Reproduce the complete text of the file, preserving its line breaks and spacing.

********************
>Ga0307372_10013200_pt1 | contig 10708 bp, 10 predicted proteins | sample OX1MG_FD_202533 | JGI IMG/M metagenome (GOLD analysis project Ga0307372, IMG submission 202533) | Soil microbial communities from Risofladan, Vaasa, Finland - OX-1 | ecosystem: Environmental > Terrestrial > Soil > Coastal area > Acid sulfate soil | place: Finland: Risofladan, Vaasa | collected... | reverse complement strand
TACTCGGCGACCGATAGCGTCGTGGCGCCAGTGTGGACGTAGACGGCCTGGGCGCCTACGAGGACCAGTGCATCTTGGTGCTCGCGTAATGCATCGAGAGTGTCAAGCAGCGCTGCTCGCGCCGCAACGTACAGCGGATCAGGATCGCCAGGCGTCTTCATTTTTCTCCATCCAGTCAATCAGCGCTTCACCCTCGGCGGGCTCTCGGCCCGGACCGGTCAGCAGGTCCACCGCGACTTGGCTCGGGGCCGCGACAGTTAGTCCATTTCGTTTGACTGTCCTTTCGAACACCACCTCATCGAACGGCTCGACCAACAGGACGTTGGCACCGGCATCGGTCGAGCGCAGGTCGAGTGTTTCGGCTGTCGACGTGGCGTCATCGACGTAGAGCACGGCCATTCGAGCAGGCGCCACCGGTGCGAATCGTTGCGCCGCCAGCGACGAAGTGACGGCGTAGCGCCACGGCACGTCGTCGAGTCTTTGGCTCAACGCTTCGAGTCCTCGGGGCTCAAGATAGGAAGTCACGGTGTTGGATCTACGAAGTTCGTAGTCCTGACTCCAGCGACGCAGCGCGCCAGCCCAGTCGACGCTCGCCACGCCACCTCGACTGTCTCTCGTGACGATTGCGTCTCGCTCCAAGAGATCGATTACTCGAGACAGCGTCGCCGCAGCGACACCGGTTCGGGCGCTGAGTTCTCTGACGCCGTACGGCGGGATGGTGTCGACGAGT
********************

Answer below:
>Ga0307372_10013200_pt1 | contig 10708 bp, 10 predicted proteins | sample OX1MG_FD_202533 | JGI IMG/M metagenome (GOLD analysis project Ga0307372, IMG submission 202533) | Soil microbial communities from Risofladan, Vaasa, Finland - OX-1 | ecosystem: Environmental > Terrestrial > Soil > Coastal area > Acid sulfate soil | place: Finland: Risofladan, Vaasa | collected... | reverse complement strand
TACTCGGCGACCGATAGCGTCGTGGCGCCAGTGTGGACGTAGACGGCCTGGGCGCCTACGAGGACCAGTGCATCTTGGTGCTCGCGTAATGCATCGAGAGTGTCAAGCAGCGCTGCTCGCGCCGCAACGTACAGCGGATCAGGATCGCCAGGCGTCTTCATTTTTCTCCATCCAGTCAATCAGCGCTTCACCCTCGGCGGGCTCTCGGCCCGGACCGGTCAGCAGGTCCACCGCGACTTGGCTCGGGGCCGCGACAGTTAGTCCATTTCGTTTGACTGTCCTTTCGAACACCACCTCATCGAACGGCTCGACCAACAGGACGTTGGCACCGGCATCGGTCGAGCGCAGGTCGAGTGTTTCGGCTGTCGACGTGGCGTCATCGACGTAGAGCACGGCCATTCGAGCAGGCGCCACCGGTGCGAATCGTTGCGCCGCCAGCGACGAAGTGACGGCGTAGCGCCACGGCACGTCGTCGAGTCTTTGGCTCAACGCTTCGAGTCCTCGGGGCTCAAGATAGGAAGTCACGGTGTTGGATCTACGAAGTTCGTAGTCCTGACTCCAGCGACGCAGCGCGCCAGCCCAGTCGACGCTCGCCACGCCACCTCGACTGTCTCTCGTGACGATTGCGTCTCGCTCCAAGAGATCGATTACTCGAGACAGCGTCGCCGCAGCGACACCGGTTCGGGCGCTGAGTTCTCTGACGCCGTACGGCGGGATGGTGTCGACGAGT